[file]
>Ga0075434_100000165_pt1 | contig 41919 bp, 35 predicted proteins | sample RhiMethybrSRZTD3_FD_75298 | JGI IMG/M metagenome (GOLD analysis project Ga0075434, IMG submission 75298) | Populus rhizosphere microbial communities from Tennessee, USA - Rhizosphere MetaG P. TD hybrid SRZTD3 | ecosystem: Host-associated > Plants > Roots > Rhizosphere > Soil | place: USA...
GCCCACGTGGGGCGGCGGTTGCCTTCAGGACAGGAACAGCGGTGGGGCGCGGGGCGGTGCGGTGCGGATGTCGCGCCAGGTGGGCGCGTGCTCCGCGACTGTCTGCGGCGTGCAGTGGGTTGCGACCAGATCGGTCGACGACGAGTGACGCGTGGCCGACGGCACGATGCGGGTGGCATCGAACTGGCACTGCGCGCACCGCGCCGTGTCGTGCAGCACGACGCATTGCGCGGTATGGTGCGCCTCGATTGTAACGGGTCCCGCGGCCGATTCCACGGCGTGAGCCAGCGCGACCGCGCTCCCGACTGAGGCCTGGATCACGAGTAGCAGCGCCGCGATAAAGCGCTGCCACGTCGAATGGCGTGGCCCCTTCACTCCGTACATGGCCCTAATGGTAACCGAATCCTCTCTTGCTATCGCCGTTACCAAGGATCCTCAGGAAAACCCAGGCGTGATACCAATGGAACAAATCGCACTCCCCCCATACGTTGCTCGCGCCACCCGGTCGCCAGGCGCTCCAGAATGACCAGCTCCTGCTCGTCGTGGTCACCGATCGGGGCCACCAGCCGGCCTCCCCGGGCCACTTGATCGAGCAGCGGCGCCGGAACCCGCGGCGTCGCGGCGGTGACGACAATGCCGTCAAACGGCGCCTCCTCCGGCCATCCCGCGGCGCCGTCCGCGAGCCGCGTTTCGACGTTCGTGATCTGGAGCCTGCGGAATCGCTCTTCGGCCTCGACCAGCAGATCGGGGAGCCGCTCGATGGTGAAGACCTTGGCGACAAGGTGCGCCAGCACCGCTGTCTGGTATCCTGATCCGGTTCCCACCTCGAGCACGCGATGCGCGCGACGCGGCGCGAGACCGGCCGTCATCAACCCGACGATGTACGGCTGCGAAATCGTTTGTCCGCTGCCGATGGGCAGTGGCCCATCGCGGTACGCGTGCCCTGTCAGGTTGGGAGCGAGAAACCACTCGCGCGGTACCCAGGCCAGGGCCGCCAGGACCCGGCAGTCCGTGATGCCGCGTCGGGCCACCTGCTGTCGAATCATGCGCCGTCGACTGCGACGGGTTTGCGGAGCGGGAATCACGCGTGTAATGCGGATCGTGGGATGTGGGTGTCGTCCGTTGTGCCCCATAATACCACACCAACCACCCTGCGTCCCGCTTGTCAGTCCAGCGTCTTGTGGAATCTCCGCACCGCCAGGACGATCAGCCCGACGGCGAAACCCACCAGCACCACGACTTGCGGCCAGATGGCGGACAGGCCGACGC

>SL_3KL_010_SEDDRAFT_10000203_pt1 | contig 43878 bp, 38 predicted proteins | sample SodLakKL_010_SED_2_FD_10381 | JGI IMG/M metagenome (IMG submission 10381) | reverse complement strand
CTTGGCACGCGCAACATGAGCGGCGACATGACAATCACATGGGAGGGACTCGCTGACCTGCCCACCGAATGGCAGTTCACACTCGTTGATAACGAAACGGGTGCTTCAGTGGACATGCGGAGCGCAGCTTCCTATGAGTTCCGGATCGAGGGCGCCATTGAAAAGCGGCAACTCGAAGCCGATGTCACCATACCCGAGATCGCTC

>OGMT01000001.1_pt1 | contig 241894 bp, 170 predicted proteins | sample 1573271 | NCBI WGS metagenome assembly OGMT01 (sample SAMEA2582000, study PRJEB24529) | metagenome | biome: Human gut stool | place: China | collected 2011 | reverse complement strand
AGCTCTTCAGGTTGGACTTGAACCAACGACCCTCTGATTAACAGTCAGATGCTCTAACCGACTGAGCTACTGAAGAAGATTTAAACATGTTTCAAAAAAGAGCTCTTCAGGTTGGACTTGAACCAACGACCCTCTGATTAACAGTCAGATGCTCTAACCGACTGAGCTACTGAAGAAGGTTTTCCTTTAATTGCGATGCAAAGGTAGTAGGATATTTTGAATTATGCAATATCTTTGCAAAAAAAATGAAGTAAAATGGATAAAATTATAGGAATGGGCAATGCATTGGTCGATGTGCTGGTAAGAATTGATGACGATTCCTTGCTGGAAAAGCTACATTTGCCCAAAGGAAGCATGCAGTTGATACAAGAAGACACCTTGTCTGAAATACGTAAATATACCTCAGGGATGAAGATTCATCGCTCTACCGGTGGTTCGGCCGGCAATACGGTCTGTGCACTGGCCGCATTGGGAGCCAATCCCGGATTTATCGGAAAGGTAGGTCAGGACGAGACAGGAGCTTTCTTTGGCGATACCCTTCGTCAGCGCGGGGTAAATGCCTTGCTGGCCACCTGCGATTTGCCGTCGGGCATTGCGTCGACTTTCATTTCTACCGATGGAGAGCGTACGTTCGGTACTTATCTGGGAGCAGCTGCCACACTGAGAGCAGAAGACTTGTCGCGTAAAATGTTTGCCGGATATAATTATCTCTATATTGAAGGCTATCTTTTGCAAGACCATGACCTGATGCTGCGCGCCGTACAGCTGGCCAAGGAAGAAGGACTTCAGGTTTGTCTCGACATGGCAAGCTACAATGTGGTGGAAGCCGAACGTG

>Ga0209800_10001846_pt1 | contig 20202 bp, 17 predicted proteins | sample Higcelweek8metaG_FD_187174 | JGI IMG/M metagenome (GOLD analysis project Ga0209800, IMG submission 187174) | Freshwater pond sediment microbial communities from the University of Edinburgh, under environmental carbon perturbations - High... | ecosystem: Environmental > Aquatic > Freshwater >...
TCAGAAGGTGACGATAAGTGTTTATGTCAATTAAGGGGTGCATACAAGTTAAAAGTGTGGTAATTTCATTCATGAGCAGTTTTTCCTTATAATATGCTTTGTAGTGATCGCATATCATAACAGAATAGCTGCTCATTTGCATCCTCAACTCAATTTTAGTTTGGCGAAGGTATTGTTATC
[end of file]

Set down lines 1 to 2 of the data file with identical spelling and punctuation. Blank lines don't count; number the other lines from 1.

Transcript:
>Ga0075434_100000165_pt1 | contig 41919 bp, 35 predicted proteins | sample RhiMethybrSRZTD3_FD_75298 | JGI IMG/M metagenome (GOLD analysis project Ga0075434, IMG submission 75298) | Populus rhizosphere microbial communities from Tennessee, USA - Rhizosphere MetaG P. TD hybrid SRZTD3 | ecosystem: Host-associated > Plants > Roots > Rhizosphere > Soil | place: USA...
GCCCACGTGGGGCGGCGGTTGCCTTCAGGACAGGAACAGCGGTGGGGCGCGGGGCGGTGCGGTGCGGATGTCGCGCCAGGTGGGCGCGTGCTCCGCGACTGTCTGCGGCGTGCAGTGGGTTGCGACCAGATCGGTCGACGACGAGTGACGCGTGGCCGACGGCACGATGCGGGTGGCATCGAACTGGCACTGCGCGCACCGCGCCGTGTCGTGCAGCACGACGCATTGCGCGGTATGGTGCGCCTCGATTGTAACGGGTCCCGCGGCCGATTCCACGGCGTGAGCCAGCGCGACCGCGCTCCCGACTGAGGCCTGGATCACGAGTAGCAGCGCCGCGATAAAGCGCTGCCACGTCGAATGGCGTGGCCCCTTCACTCCGTACATGGCCCTAATGGTAACCGAATCCTCTCTTGCTATCGCCGTTACCAAGGATCCTCAGGAAAACCCAGGCGTGATACCAATGGAACAAATCGCACTCCCCCCATACGTTGCTCGCGCCACCCGGTCGCCAGGCGCTCCAGAATGACCAGCTCCTGCTCGTCGTGGTCACCGATCGGGGCCACCAGCCGGCCTCCCCGGGCCACTTGATCGAGCAGCGGCGCCGGAACCCGCGGCGTCGCGGCGGTGACGACAATGCCGTCAAACGGCGCCTCCTCCGGCCATCCCGCGGCGCCGTCCGCGAGCCGCGTTTCGACGTTCGTGATCTGGAGCCTGCGGAATCGCTCTTCGGCCTCGACCAGCAGATCGGGGAGCCGCTCGATGGTGAAGACCTTGGCGACAAGGTGCGCCAGCACCGCTGTCTGGTATCCTGATCCGGTTCCCACCTCGAGCACGCGATGCGCGCGACGCGGCGCGAGACCGGCCGTCATCAACCCGACGATGTACGGCTGCGAAATCGTTTGTCCGCTGCCGATGGGCAGTGGCCCATCGCGGTACGCGTGCCCTGTCAGGTTGGGAGCGAGAAACCACTCGCGCGGTACCCAGGCCAGGGCCGCCAGGACCCGGCAGTCCGTGATGCCGCGTCGGGCCACCTGCTGTCGAATCATGCGCCGTCGACTGCGACGGGTTTGCGGAGCGGGAATCACGCGTGTAATGCGGATCGTGGGATGTGGGTGTCGTCCGTTGTGCCCCATAATACCACACCAACCACCCTGCGTCCCGCTTGTCAGTCCAGCGTCTTGTGGAATCTCCGCACCGCCAGGACGATCAGCCCGACGGCGAAACCCACCAGCACCACGACTTGCGGCCAGATGGCGGACAGGCCGACGC